Mike Callicrate of Ranch Foods Direct agreed. He told us that:
"U.S. grassfed producers can't come close to competing with cost of production of South American, Australian and New Zealand imports, especially considering producers in the exporting countries are similarly being exploited, forced to produce below cost, by the same multinational packers.
"The loss of COOL was a huge hit on the cattle price, especially grassfed prices due to extremely low cost of supposedly 'grassfed' imports, which allow importers and retailers to make ridiculous margins.
"I just returned from a ranch tour in Argentina. They think it's funny that most South American beef is considered 'grassfed.' They said that may have been true 20 years ago, but not today. Their highest-quality cattle prices were 30 percent below the U.S. at the time of my visit. South American beef has also been falsely considered organic by default."
Ranchers and other advocates of COOL are hoping a revamped North American Free Trade Agreement (NAFTA) will help them restore COOL labels on beef—but time may be running out.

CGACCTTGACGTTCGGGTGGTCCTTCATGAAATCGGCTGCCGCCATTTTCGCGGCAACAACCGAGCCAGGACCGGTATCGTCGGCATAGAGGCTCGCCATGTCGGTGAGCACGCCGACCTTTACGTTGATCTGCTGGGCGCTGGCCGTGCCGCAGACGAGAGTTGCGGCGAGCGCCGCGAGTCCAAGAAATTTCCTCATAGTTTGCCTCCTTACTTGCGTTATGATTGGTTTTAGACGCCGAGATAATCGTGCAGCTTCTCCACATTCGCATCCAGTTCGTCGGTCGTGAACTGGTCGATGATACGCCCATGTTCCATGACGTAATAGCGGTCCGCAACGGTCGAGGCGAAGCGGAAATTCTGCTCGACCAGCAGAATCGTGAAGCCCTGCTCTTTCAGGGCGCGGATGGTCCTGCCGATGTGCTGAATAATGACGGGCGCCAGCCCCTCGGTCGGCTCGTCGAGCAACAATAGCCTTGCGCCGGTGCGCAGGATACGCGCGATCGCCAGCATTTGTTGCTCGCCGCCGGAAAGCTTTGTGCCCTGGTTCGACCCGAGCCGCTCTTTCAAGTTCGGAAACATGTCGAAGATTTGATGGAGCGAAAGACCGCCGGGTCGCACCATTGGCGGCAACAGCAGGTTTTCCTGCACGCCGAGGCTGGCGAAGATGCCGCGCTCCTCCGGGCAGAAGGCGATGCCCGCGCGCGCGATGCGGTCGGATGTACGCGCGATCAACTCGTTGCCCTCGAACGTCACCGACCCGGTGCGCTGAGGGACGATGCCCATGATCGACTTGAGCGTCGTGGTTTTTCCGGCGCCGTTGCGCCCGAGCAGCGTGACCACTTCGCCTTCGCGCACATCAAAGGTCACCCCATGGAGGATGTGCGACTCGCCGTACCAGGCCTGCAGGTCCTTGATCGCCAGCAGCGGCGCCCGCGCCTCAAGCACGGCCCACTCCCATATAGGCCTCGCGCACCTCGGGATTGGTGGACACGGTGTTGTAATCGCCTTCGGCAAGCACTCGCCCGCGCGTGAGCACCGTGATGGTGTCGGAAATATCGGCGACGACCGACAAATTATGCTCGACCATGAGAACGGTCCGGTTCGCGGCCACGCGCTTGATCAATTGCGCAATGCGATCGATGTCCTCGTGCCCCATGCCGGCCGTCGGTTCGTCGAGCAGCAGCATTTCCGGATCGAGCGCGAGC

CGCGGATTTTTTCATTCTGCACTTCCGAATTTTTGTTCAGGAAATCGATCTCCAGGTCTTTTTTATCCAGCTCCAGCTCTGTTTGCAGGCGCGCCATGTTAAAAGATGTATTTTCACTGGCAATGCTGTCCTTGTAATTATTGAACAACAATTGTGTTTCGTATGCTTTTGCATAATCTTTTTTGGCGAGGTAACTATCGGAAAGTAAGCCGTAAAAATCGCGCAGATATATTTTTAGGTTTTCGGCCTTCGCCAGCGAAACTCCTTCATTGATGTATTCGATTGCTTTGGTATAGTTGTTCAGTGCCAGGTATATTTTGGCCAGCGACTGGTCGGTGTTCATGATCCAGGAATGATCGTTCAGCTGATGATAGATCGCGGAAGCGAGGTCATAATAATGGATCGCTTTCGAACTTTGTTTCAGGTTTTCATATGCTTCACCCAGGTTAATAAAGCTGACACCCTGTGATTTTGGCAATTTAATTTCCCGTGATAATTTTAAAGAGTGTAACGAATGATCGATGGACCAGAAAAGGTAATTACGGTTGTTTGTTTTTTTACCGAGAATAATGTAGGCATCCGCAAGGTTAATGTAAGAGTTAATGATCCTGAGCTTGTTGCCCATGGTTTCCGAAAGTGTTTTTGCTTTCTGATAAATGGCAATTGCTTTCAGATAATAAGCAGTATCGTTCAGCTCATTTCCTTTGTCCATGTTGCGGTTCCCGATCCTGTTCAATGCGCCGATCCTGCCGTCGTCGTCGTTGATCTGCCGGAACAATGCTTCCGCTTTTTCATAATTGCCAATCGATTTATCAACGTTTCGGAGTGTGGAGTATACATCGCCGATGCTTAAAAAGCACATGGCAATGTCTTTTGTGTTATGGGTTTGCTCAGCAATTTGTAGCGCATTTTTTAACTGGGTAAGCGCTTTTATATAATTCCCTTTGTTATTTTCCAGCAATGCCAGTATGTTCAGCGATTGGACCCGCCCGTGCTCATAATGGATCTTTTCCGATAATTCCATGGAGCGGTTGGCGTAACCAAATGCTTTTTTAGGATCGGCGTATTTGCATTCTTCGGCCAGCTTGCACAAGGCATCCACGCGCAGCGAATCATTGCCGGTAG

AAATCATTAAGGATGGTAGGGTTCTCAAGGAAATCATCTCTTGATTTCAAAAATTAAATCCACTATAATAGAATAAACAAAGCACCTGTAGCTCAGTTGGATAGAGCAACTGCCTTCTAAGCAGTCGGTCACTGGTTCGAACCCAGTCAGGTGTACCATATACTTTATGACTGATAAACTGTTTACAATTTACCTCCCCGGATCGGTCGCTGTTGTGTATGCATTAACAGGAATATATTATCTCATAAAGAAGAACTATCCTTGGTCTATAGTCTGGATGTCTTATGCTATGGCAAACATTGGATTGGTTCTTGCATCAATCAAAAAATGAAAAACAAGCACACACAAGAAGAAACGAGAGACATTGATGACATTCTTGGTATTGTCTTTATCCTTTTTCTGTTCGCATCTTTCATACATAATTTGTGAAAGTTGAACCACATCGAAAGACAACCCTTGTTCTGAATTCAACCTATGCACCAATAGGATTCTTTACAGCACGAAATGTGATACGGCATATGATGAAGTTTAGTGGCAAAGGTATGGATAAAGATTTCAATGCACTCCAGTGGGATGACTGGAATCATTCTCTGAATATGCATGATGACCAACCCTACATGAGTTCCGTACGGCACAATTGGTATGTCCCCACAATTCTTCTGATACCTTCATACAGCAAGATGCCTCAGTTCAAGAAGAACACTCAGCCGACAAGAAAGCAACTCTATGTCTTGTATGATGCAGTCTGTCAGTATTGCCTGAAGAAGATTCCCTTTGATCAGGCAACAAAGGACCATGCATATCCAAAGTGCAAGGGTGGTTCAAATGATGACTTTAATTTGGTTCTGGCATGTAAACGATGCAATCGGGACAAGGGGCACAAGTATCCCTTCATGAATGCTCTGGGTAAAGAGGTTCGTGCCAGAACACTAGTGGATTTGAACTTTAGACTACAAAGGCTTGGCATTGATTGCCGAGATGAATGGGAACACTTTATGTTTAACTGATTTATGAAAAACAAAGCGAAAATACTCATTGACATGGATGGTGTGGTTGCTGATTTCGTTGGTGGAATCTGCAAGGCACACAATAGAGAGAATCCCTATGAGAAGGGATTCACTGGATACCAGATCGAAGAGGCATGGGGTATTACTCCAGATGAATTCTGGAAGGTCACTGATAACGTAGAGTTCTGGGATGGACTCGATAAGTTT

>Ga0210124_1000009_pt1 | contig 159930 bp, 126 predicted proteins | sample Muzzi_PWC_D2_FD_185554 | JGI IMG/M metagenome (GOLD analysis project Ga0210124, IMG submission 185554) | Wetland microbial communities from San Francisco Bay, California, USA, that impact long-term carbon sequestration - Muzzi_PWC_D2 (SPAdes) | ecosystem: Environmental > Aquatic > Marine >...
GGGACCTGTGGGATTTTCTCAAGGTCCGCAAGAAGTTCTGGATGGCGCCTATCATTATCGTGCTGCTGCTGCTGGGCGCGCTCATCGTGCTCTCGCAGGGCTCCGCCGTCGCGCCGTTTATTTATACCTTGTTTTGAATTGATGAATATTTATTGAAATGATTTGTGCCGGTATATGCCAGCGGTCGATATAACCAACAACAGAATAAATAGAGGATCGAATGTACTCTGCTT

Why Are Beef and Pork Exempt From COOL Labeling Laws?
COOL was first established under the Tariff Act of 1930 which required that, "unless excepted, every article of foreign origin (or its container) imported into the U.S. shall be marked with its country of origin."
Over the years, COOL, as applied to meat, has evolved with a convoluted history.
Under COOL, imported beef and pork were required "to bear a label denoting the foreign country-of-origin of the beef all the way to the consumer, unless the beef undergoes a substantial transformation in the United States."
That sounds clear enough, but the "undergoes substantial transformation" in the U.S., along with exemptions under the law for some agricultural commodities, led to a series of changes in the law. According to the National Agricultural Law Center: